The regulator launches major investigation into Google, Facebook (banned and designated as extremist in Russia), TikTok and ChatGPT.
The Competition Commission has published the final terms of reference for its Media and Digital Platforms Market Inquiry, which aims to sniff out imbalances and competition issues related to dominant news aggregators and local South African media publications.
According to the commission, the inquiry is specifically looking at the growing imbalance between news publishers in South Africa and large platforms like Google, Facebook and Apple, which take extracts of copyrighted work and place them on aggregated news feeds.
The commission noted that these search and social media platforms fund themselves through advertising revenue and drive consumer traffic, engagement and data collection to support that revenue stream.
However, news media content produced by news publications is used to drive this traffic and engagement. While they also push referral traffic to these news sources, opaque algorithms and curation tactics create an imbalance that heavily influences publications’ ability to compete effectively in the digital space.
“The Commission has reason to believe that there exist market features in digital platforms that distribute news media content which impede, distort or restrict competition,”
In its terms of reference, the commission laid out the imbalance between digital platforms and the media:
- Digital platforms have grown significantly over the years, and the transition to digital news has seen advertising revenues in the media space decline significantly.
- Media organisations face prohibitively high costs to compete in the digital space and now compete with digital platforms while also being heavily dependent on them to drive traffic.
- Google News, Apple News, Meta (Facebook), and others have become gateways to reaching audiences. These platforms also generate revenue through user engagement.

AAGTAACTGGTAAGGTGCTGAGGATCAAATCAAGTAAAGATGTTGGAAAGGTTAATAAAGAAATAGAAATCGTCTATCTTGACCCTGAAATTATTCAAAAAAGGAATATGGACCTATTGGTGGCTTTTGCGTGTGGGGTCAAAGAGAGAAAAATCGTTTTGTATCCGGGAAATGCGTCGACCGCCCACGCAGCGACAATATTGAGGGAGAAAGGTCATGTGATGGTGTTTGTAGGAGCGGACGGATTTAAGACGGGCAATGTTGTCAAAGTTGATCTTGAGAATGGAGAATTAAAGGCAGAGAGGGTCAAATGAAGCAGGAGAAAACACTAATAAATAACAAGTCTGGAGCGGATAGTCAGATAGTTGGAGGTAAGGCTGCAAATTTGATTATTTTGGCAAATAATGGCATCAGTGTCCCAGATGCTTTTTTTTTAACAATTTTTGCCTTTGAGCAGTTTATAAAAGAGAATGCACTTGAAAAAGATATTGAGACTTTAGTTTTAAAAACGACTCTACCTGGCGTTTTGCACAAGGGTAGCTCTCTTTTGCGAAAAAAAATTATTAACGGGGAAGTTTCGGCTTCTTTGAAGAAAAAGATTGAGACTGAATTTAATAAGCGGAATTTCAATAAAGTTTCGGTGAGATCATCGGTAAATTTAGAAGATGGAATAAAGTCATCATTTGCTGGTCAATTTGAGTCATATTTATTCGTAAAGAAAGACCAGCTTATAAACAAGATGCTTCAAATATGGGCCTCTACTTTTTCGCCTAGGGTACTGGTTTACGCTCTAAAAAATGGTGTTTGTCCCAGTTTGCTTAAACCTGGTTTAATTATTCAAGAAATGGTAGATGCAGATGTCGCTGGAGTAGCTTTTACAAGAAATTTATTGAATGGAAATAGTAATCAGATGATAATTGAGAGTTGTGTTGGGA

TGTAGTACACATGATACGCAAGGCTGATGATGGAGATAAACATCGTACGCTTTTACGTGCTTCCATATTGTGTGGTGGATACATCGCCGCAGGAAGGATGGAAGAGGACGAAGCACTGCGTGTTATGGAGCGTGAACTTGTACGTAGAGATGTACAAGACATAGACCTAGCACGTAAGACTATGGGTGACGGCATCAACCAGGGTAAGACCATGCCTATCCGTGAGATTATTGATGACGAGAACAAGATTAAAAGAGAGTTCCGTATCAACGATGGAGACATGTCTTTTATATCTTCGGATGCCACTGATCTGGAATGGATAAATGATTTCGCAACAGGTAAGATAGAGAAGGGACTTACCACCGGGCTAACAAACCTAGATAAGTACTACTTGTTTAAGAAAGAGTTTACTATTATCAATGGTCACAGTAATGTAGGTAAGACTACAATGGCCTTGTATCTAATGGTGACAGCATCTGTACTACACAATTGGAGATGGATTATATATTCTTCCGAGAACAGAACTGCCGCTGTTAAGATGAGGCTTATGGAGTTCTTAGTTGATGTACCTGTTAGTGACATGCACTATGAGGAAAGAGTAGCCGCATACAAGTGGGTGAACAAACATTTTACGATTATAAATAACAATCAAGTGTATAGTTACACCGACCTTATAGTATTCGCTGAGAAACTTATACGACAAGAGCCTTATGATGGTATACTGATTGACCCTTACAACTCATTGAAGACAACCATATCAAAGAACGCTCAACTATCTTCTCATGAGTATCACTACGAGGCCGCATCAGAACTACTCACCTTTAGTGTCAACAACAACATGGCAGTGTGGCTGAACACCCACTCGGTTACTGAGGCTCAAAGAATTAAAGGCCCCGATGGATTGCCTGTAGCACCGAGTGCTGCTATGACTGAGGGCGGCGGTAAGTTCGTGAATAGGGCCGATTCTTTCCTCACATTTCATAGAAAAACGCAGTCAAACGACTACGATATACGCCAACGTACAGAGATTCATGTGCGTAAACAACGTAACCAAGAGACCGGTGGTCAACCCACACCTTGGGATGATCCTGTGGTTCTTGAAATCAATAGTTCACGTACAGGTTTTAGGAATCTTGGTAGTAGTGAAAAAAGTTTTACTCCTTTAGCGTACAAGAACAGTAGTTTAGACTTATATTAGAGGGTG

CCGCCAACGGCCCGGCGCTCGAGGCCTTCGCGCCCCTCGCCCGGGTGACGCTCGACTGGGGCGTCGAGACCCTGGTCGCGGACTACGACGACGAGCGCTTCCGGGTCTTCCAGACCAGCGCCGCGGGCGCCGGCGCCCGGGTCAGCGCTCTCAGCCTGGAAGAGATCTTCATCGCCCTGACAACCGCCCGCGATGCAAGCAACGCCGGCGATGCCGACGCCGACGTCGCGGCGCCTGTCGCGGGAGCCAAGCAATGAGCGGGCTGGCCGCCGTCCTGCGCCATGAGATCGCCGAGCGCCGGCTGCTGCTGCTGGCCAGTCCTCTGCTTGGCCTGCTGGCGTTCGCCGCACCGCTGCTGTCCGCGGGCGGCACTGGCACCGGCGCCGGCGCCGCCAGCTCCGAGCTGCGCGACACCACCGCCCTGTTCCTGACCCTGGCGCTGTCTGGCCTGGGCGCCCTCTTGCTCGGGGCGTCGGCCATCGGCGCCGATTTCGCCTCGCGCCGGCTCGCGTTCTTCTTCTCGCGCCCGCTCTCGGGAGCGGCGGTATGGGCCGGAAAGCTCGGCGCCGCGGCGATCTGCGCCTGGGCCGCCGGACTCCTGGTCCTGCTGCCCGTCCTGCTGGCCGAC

- These digital platforms use copyrighted content from media houses to drive user engagement. Users have increasingly shifted to consuming news through these snippets rather than engaging with news sources.
- As a result, media organisations are restricted from revenue through the content they produce through aggregating said content. Digital platforms, meanwhile, get the full benefit of monetising data or advertising using that content.
Broadly, the commission wants to investigate digital platforms as gatekeepers to consumer data in South Africa, with local publishers not having full access to information which would allow them to have a better understanding to serve local consumers.
This is exemplified through opaque changes to algorithms or curation measures, which could – at a whim – completely change visibility and referral traffic for media houses, with no clear indication as to why. “This situation is worsened by the lack of engagement by these companies,” the commission said.
Adding further concerns to the imbalance, the commission also noted more recent trends with artificial intelligence and language models like ChatGPT, which source news content – without permission – to train on and provide “news” to users.
Again, media organisations have copyrighted content used without revenue; at the same time, the output from these models may be mixed up, inaccurate or outright false, and may cause reputational damage to the various sources used.
The commission said that all these factors warrant investigating the media platforms and their relationship with local media.
The platforms being investigated include:
- Search engines (Google, Microsoft Bing, etc)
- Social media sites (Facebook, X, etc)
- News aggregators (Google News, Apple News, etc)
- Video sharing platforms (YouTube, TikTok, etc)
- Generative AI services integrated into any of these platforms (ChatGPT, etc)
- Any other platforms identified during the course of the inquiry.
The inquiry will focus only on businesses in the South African news media sector.
Source: Business Tech